When hundreds of rioters piled into Rotterdam centre on Friday night, attacking police, throwing bricks, setting off fireworks and rampaging through the streets, it was no small irony that they left a police car burning outside the Erasmushuis. This cultural building represents one of Rotterdam’s most famous exports: the humanist and Renaissance scholar, Erasmus, known today as a beacon of tolerance and liberty.
But from the images of the violence that were soon shared across the world, there didn’t seem to be much of that famed Dutch moderation, openness and reasonableness on show. While the rioters left destruction in their wake, it later emerged that the police had directed live rounds of fire at rioters, leaving four people with gunshot wounds. As Dutch virologist Marion Koopmans — who initially likened the protests against the Netherlands’ latest coronavirus restrictions to a World War Two bombardment (before retracting the war analogy after facing a barrage of criticism) — said, there was a “bitter irony” to the location of such wanton violence.
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Dutch leaders were quick to paint the riots as acts of hooliganism rather than protest, with commentators citing the existence of group chats where people reportedly said things such as: “Where’s the protest? I want to riot.” Rotterdam mayor Ahmed Aboutaleb called it “an orgy of violence” that drew “a number of people who had no intention of acting peacefully, but who were there to riot, to confront the police, and to destroy public property”. Dutch caretaker justice minister Ferd Grapperhaus echoed his comments, saying that a protest against a controversial (and as yet unimplemented) idea to restrict access to certain areas for unvaccinated people was hijacked by football hooligans and criminal low-life.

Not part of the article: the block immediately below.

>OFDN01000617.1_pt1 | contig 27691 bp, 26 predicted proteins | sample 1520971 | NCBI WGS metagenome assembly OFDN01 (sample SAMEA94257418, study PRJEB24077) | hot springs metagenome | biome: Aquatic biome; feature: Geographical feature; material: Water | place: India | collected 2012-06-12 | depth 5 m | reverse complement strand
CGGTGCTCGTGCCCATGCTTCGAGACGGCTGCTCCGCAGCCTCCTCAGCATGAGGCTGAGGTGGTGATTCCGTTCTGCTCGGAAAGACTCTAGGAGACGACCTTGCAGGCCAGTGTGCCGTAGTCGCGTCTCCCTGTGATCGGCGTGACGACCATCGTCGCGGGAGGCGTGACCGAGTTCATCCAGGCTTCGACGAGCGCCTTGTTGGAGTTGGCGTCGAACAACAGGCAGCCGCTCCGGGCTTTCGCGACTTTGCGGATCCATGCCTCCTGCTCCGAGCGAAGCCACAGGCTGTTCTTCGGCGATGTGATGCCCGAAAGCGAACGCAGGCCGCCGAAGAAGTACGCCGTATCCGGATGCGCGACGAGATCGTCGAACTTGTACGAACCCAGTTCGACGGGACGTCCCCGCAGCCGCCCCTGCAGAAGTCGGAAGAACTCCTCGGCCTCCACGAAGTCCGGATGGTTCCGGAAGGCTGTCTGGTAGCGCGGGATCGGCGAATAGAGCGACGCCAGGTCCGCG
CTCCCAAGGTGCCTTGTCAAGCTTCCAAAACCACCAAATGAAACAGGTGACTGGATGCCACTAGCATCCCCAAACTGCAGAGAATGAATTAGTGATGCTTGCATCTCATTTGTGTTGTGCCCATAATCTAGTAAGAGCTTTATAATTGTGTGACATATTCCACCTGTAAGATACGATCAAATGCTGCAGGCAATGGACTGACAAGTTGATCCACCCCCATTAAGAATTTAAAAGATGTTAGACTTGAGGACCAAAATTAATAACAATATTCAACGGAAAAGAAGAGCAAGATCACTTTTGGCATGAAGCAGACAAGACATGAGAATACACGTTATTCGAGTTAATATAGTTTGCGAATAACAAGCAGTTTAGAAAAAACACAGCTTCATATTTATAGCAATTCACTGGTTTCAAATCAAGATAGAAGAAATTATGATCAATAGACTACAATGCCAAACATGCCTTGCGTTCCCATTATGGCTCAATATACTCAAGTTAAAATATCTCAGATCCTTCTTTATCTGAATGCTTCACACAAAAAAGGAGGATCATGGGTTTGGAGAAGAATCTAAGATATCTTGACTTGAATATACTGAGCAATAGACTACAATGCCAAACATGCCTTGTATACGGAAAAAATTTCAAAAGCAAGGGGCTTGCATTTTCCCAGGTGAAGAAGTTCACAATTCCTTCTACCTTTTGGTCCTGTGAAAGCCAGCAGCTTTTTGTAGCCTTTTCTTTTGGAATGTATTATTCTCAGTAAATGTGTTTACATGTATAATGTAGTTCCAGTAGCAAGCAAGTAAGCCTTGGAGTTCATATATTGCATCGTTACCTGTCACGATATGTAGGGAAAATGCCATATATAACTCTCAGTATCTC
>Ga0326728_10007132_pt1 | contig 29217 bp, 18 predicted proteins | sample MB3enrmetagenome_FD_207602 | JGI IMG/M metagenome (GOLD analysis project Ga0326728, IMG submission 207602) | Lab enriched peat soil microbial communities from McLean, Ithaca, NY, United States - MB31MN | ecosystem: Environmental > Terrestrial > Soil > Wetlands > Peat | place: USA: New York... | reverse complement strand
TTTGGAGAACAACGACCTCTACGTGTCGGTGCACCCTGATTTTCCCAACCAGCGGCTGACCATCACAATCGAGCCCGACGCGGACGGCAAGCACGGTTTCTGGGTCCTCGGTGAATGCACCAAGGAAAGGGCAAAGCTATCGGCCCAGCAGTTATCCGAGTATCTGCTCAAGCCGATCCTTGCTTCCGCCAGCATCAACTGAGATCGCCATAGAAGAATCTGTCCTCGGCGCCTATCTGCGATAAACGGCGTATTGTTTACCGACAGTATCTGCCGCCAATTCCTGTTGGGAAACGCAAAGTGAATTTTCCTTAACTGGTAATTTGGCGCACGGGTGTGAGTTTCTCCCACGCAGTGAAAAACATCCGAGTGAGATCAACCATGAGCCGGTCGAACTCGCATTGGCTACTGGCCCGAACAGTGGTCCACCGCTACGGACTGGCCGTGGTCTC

But just 10 months after a the country was gripped by nationwide riots in protest at an earlier coronavirus curfew, such an explanation seems overly simplistic. I can’t be the only person here in the Netherlands left wondering why some of the country’s 17.6 million citizens are so visibly out of control and alienated from the majority. This isn’t some new phenomenon: the Dutch police have been highlighting the increasing violence of protesters for several years.
According to the latest reports, it seems that rioters in Rotterdam were made of a number of disparate groups, motivated for a range of reasons. Football hooligans, young men with nothing to do, harbour workers with low wages and job security, and those suffering from the national shortage of decent housing were all ripe for civil disobedience. As MP Attje Kuiken says: “It’s a poisonous cocktail.”
But behind their resentment — which includes recent anger at a nationwide ban on fireworks this New Year — there are clearly bigger social problems. A widespread disaffection with government is evident in the peaceful protests in major cities practically every weekend (sometimes for things as trivial as wearing face masks).